Mark Macias is a former Executive Producer with WNBC, Senior Producer with WCBS and Special Projects Producer with NBC. He’s also the author of the communications book, Beat the Press: Your Guide to Managing the Media. Macias now consults small and large businesses on how to get publicity. You can read more on his firm at MaciasPR.

 

 

 

Most Common Publicist Mistakes

By Mark Macias

I was going through my emails this morning and found an old story I wrote while I was a Senior Producer with CBS in New York.

A global PR agency had asked me to write an article for their employee newsletter, giving their publicists some tips on how to write a better media pitch. I reread the story and decided to repost this for business owners and entrepreneurs trying to get their stories told on the news.

Common Mistakes Made by Publicists

Every morning when I log onto my computer, I have about 100 new emails from publicists trying to get their client on the next local newscast. I want to read every email closely, but in an era of shorter staffing and larger workloads it is physically impossible to read every single pitch word-for-word. Unfortunately, I know I may be missing some good story ideas, which is bad for everyone. Viewers won’t get to see the next great product and I won’t get to pitch the next great idea.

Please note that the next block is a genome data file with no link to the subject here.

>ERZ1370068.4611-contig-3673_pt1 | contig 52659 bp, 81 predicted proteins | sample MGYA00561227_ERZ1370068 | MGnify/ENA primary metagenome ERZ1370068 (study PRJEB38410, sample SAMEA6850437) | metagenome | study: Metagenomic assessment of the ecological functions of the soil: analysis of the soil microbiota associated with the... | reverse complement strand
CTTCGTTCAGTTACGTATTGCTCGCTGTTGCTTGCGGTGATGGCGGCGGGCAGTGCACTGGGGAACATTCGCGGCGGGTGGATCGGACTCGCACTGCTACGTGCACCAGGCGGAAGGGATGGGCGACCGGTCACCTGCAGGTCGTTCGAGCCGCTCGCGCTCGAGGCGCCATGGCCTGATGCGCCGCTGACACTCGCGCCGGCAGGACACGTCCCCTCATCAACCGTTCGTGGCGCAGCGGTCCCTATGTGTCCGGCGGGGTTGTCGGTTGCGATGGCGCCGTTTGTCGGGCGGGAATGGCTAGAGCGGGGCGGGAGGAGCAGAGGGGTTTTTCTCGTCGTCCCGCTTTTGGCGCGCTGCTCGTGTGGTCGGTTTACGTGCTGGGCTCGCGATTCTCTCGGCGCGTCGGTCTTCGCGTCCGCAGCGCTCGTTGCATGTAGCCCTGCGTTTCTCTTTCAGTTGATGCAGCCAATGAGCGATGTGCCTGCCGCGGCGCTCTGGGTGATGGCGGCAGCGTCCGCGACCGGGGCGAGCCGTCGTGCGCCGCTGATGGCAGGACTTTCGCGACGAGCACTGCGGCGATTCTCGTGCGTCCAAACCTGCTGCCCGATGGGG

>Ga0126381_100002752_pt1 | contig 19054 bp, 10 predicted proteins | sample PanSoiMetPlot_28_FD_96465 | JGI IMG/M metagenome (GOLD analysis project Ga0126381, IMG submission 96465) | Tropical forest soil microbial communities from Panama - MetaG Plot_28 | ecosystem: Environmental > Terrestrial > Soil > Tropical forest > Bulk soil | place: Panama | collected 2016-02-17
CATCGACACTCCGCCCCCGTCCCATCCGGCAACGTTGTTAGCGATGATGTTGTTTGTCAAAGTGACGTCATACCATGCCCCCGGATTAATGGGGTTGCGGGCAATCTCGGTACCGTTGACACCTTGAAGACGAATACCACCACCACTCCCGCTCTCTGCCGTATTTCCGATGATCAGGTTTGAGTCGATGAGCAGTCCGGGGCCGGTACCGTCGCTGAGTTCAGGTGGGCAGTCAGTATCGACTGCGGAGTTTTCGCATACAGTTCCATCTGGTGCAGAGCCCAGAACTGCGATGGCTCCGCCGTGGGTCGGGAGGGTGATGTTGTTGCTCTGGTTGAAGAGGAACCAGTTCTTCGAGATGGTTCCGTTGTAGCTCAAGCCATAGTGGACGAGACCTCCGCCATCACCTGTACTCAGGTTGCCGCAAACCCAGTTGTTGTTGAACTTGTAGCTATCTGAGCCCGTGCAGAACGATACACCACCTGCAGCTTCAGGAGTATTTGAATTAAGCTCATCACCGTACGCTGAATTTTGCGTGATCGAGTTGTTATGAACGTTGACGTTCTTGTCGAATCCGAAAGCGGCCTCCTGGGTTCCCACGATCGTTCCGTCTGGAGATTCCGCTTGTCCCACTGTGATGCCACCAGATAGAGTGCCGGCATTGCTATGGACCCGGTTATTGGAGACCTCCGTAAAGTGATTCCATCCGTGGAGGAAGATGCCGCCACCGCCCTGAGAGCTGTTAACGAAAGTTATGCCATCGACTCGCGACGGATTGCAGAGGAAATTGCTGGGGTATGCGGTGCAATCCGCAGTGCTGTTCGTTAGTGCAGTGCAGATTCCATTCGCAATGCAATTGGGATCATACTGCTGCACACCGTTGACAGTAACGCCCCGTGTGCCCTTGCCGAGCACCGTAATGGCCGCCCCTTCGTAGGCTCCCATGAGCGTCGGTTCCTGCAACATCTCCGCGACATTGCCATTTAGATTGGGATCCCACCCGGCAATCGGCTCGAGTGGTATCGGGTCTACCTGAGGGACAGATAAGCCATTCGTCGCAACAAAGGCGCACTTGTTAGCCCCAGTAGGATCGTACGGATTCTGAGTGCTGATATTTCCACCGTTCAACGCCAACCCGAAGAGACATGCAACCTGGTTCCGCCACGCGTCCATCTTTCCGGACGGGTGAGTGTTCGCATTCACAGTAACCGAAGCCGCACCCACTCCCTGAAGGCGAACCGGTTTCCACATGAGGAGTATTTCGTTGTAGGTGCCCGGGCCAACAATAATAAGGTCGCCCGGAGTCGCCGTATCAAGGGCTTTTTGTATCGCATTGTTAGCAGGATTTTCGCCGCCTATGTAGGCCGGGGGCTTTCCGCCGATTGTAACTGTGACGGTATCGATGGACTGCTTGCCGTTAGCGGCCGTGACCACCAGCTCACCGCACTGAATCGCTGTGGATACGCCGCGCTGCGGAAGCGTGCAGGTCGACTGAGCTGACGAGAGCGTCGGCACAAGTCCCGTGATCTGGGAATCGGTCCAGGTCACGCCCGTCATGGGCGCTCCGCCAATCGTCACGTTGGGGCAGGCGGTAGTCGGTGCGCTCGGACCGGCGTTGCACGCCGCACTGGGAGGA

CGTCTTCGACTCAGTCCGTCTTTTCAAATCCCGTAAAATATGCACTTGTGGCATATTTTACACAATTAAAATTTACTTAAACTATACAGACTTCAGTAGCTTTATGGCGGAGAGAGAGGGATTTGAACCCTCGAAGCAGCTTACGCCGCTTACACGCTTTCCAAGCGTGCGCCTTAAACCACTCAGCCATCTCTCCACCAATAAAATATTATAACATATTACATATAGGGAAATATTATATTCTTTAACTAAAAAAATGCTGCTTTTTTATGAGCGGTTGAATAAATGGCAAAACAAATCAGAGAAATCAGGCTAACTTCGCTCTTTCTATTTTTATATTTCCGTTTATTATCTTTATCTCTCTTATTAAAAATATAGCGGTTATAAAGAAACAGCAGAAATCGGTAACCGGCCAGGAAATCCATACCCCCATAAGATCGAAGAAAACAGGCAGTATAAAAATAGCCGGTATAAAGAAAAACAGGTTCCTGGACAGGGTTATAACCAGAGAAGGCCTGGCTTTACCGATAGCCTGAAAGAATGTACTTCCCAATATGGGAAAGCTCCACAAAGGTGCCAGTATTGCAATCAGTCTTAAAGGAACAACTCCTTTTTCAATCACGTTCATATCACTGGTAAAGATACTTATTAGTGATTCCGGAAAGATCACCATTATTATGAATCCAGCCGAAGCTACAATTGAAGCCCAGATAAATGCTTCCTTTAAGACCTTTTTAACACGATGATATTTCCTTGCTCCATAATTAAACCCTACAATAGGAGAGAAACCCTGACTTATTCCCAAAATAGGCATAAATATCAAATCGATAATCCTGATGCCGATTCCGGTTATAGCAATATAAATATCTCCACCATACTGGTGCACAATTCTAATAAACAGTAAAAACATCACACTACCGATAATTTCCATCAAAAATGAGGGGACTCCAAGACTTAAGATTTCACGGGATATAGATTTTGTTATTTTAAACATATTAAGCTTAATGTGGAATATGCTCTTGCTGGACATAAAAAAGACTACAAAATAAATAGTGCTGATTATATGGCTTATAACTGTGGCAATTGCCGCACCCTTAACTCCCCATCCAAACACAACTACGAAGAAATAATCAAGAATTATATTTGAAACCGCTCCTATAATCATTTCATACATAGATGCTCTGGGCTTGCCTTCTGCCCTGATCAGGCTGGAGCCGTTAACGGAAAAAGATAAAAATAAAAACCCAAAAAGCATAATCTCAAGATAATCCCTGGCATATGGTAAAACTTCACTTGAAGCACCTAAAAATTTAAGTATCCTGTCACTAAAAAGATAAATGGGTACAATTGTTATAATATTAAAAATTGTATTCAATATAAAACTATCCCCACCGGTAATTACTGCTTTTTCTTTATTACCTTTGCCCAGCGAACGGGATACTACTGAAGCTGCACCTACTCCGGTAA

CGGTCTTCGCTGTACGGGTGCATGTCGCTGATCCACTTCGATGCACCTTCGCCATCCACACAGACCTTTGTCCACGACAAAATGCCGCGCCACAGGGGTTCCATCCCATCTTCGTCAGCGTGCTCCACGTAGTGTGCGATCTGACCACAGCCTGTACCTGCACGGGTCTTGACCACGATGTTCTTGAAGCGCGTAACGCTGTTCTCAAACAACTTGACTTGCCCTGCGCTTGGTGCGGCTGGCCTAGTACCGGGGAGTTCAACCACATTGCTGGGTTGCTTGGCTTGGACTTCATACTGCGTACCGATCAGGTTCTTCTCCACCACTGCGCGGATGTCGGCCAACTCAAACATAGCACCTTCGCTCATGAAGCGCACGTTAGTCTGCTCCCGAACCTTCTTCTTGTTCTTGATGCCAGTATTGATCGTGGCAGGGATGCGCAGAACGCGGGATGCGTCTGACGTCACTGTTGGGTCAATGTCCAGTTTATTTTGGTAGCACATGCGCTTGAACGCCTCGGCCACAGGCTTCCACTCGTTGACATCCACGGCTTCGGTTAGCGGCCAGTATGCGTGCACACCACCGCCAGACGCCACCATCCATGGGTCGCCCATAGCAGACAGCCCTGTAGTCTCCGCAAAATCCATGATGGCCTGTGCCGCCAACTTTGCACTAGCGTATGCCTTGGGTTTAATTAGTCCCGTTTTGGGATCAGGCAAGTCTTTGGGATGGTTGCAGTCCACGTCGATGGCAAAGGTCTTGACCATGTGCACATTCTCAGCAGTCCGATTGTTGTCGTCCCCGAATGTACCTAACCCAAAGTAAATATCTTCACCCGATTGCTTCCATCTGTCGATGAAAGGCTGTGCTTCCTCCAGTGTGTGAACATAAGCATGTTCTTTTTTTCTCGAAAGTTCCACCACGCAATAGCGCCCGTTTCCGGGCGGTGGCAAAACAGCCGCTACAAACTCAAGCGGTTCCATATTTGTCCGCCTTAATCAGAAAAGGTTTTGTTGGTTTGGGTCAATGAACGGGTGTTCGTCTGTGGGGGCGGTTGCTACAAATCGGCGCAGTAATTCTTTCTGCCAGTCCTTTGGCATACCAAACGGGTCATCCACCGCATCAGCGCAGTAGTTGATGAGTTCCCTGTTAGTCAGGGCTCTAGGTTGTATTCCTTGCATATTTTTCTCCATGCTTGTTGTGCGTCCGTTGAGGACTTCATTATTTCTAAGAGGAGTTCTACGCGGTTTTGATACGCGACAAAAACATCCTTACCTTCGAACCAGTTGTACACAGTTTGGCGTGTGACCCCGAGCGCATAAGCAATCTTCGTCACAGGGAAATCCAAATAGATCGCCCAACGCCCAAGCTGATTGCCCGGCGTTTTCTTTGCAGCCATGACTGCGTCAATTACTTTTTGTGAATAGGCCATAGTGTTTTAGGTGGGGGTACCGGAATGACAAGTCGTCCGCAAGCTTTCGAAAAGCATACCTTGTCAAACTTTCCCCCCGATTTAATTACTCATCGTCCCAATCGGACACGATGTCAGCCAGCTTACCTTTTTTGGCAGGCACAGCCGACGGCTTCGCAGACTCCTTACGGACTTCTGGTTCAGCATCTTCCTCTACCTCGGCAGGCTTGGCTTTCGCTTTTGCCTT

This is why it is so important to clarify and focus your pitch off before you hit send. Publicists have only seconds to make a lasting impression with the media, and if your email doesn’t catch the eye, there is zero chance of getting on the newscast.

There is no official “right” or “wrong” way to draft a press release but there are definitely “dos” and “don’ts” that will either increase or decrease your chances of getting a reporter’s attention. Here are a few of the biggest mistakes I see publicists make with their press releases time and time again.

Publicists try to cram everything into one press release.

A press release has a purpose. It is to alert the media to your story idea, not a time to make the hard sell. Your press release should not encompass every single fact and angle for the story and it should never be more than one page. (Think white is good). The release is merely the first step towards getting you on the newscast or in the local papers. Many publicists make the mistake of trying to cram everything into one page, causing the release to lose focus or clarity. Instead, write your release so it sounds more intriguing. Look for interesting angles, ways to tease your story and pique the reporter or producer’s interest. If the journalist finds your story interesting, trust me, he or she will follow-up with you and ask you about the facts you left out of the initial release.